The goal of the initiative to revive the hundred-year-old cross border railway infrastructure connecting Ljubljana with the border towns and further with Croatia's Karlovac and later Zagreb, is to make the Slovenian railway network and the towns along the railway competitive, said Novo Mesto Mayor Gregor Macedoni.
The modernisation of the railway is to boost connectivity, international cooperation and regional development.
One of the initiators of the project that was conceived a year ago, Grosuplje Mayor Peter Verlič, said that it was a precondition for the setting up of the European Grouping of Territorial Cooperation, which will enable the drawing of EU funds.
The modernisation of the railway, which is expected to be finalised in about ten years, will be funded from various sources.
In the initial phase, the railway track is to be modernised to allow for higher travelling speeds and heavier trains, train stations renovated and dangerous level crossings eliminated.
The next phase is to include electrification of the track and the purchase of ten modern trains.
The costs of the project have not been estimated yet, but Verlič said they would probably be similar to the costs of the modernisation of the Grosuplje-Kočevje railway.
Those costs reached almost EUR 100m.
STA, 14 June 2019 - Infrastructure Minister Alenka Bratušek said on Friday she was working on the idea to connect Maribor and Ljubljana with express trains, a demand presented by a civil initiative earlier this week. Bratušek said she would push for connecting several European cities with fast trains to be one of Slovenia's priorities during the EU presidency.
"I believe Slovenia should be the initiator of express trains between Vienna, Ljubljana and Venice, and the first fast connection we need to introduce would be between Ljubljana and Maribor, two biggest Slovenian cities," the minister said.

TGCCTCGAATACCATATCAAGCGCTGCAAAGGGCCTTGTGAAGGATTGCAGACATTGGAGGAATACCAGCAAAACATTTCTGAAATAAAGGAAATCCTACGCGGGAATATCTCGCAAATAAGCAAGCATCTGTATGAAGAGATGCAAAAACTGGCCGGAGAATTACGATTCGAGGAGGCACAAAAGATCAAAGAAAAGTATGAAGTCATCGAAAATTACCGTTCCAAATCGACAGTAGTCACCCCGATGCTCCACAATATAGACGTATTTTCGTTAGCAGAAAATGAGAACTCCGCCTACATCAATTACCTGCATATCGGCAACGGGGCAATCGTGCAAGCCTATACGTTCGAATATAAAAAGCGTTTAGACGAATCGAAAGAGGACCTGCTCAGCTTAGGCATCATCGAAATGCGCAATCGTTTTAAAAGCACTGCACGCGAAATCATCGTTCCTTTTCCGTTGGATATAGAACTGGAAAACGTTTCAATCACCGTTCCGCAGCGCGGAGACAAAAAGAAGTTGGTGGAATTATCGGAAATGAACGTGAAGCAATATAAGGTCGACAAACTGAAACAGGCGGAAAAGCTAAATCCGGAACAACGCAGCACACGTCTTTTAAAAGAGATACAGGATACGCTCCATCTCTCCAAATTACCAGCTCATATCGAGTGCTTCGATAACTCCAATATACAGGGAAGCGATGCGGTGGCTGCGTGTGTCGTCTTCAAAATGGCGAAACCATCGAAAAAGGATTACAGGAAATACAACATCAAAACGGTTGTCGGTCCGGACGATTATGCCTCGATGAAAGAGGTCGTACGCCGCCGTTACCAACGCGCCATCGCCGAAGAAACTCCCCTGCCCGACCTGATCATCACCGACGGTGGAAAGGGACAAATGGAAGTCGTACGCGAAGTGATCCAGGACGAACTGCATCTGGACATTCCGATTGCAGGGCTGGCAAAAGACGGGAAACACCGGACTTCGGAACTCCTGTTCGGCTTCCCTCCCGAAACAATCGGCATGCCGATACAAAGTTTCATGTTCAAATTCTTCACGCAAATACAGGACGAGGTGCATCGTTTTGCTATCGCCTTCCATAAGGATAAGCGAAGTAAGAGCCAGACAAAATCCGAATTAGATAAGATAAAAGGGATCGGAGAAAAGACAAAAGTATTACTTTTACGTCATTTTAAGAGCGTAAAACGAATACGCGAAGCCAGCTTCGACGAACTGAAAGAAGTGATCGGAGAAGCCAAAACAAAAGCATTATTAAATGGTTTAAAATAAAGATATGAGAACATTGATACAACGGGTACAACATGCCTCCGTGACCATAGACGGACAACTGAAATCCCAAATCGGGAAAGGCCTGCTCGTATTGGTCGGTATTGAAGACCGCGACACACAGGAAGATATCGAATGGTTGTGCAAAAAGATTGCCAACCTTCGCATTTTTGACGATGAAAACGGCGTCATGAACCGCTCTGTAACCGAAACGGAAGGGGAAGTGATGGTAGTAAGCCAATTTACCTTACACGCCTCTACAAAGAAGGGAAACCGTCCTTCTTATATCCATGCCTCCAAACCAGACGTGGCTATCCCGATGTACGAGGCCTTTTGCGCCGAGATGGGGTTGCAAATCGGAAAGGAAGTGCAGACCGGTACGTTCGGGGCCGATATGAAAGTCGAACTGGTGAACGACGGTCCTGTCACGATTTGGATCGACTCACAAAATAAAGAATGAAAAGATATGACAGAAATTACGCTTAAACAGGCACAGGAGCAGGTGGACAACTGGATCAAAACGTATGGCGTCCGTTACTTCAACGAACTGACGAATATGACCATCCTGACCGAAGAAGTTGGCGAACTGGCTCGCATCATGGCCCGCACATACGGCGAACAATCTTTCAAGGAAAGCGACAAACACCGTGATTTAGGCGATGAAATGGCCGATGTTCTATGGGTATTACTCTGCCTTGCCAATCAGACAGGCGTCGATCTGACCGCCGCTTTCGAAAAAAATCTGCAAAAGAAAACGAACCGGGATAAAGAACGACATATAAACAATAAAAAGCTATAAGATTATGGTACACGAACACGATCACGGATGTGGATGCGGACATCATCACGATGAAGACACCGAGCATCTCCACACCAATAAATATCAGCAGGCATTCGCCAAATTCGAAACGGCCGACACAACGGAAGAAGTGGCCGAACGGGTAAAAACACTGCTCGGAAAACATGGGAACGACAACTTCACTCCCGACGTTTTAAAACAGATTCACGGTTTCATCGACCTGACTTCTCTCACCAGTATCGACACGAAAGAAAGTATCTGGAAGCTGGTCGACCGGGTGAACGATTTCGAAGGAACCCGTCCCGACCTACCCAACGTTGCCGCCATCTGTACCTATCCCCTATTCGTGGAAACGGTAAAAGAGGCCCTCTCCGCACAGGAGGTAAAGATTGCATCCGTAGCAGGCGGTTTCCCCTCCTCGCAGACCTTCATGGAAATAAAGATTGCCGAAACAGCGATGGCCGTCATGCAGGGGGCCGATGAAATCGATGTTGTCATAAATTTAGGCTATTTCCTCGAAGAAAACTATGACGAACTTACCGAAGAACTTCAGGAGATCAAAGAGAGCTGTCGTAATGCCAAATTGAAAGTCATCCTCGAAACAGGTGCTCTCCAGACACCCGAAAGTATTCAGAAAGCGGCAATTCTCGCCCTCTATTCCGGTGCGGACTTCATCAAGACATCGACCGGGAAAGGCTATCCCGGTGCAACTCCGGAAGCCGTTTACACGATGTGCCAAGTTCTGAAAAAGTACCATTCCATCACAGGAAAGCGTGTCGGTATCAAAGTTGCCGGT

The Infrastructure Ministry said it was working on a transport policy that is in line with the demands of the group of academics commuting from Maribor to Ljubljana on a daily basis who started the campaign for better transport connection between the two cities on Monday.
The initiative would like to cut the commuting time between the two cities to 50 minutes, while the train ride currently takes from two to three hours.
The head of the initiative, Mateja Ratej, noted that the Maribor-Ljubljana motorway, being a part of the transport corridor between eastern and western Europe, was heavily burdened, especially during holidays and in the summer.
"Traffic accidents are becoming increasingly frequent, causing tailbacks of several kilometres, which extend the 133-kilometre journey to several hours," she said.
The ministry said today it had already introduced a single integrated pass for public transport and additional fast routes. "We are modernising the existing and building new railway connections to have more cargo transported on rail and make the connections between cities faster, more cost-efficient, and more environment- and user-friendly."
According to the ministry, a task force will be set up to look into the possibilities for express trains between Ljubljana and Maribor and other cities, and estimate the costs of such a project.
The 50 Minutes Between Maribor and Ljubljana initiative was backed by the Maribor municipality and the List of Cyclists and Pedestrians.
"The situation has been causing discontent for a while and things get much worse in the summer months," Ratej said, calling for an action plan before the end of the year.
The initiative is now collecting signatures for its petition.
All our stories on railways in Slovenia are here
STA, 13 June 2019 - As the number of tourists visiting Slovenia with camper vans grows, so is the number of places where they can stop for rest. Since a project encouraging municipalities to provide rest stops was launched in 2014, their number has risen to 160 rest stops.